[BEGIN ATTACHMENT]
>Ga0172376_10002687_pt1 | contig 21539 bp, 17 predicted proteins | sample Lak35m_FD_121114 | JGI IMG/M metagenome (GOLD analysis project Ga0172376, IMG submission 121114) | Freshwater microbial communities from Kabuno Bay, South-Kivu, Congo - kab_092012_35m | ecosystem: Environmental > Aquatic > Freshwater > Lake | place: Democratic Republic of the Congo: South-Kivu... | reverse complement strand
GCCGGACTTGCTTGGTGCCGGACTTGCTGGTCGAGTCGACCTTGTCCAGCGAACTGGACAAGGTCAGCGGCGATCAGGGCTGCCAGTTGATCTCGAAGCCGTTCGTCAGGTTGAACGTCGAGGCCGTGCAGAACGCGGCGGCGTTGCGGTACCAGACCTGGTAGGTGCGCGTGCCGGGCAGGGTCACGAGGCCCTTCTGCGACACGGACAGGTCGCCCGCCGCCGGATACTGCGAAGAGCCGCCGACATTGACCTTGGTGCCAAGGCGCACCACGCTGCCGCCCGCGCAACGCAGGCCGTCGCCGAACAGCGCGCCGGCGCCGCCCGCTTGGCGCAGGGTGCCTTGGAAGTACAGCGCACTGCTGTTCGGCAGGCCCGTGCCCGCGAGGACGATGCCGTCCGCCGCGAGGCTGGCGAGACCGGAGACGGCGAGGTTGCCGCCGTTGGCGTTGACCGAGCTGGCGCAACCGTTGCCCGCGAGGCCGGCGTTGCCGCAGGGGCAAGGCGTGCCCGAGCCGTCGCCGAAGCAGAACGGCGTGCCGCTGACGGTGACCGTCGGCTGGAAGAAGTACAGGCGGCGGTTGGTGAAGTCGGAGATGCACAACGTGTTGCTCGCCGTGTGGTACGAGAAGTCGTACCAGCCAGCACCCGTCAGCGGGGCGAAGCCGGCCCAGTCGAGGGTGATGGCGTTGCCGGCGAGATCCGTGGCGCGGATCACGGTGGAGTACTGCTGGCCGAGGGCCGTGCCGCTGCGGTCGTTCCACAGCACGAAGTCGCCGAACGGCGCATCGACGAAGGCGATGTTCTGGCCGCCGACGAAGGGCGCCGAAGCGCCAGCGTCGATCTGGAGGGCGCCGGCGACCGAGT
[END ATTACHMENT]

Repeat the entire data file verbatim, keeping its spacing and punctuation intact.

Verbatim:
>Ga0172376_10002687_pt1 | contig 21539 bp, 17 predicted proteins | sample Lak35m_FD_121114 | JGI IMG/M metagenome (GOLD analysis project Ga0172376, IMG submission 121114) | Freshwater microbial communities from Kabuno Bay, South-Kivu, Congo - kab_092012_35m | ecosystem: Environmental > Aquatic > Freshwater > Lake | place: Democratic Republic of the Congo: South-Kivu... | reverse complement strand
GCCGGACTTGCTTGGTGCCGGACTTGCTGGTCGAGTCGACCTTGTCCAGCGAACTGGACAAGGTCAGCGGCGATCAGGGCTGCCAGTTGATCTCGAAGCCGTTCGTCAGGTTGAACGTCGAGGCCGTGCAGAACGCGGCGGCGTTGCGGTACCAGACCTGGTAGGTGCGCGTGCCGGGCAGGGTCACGAGGCCCTTCTGCGACACGGACAGGTCGCCCGCCGCCGGATACTGCGAAGAGCCGCCGACATTGACCTTGGTGCCAAGGCGCACCACGCTGCCGCCCGCGCAACGCAGGCCGTCGCCGAACAGCGCGCCGGCGCCGCCCGCTTGGCGCAGGGTGCCTTGGAAGTACAGCGCACTGCTGTTCGGCAGGCCCGTGCCCGCGAGGACGATGCCGTCCGCCGCGAGGCTGGCGAGACCGGAGACGGCGAGGTTGCCGCCGTTGGCGTTGACCGAGCTGGCGCAACCGTTGCCCGCGAGGCCGGCGTTGCCGCAGGGGCAAGGCGTGCCCGAGCCGTCGCCGAAGCAGAACGGCGTGCCGCTGACGGTGACCGTCGGCTGGAAGAAGTACAGGCGGCGGTTGGTGAAGTCGGAGATGCACAACGTGTTGCTCGCCGTGTGGTACGAGAAGTCGTACCAGCCAGCACCCGTCAGCGGGGCGAAGCCGGCCCAGTCGAGGGTGATGGCGTTGCCGGCGAGATCCGTGGCGCGGATCACGGTGGAGTACTGCTGGCCGAGGGCCGTGCCGCTGCGGTCGTTCCACAGCACGAAGTCGCCGAACGGCGCATCGACGAAGGCGATGTTCTGGCCGCCGACGAAGGGCGCCGAAGCGCCAGCGTCGATCTGGAGGGCGCCGGCGACCGAGT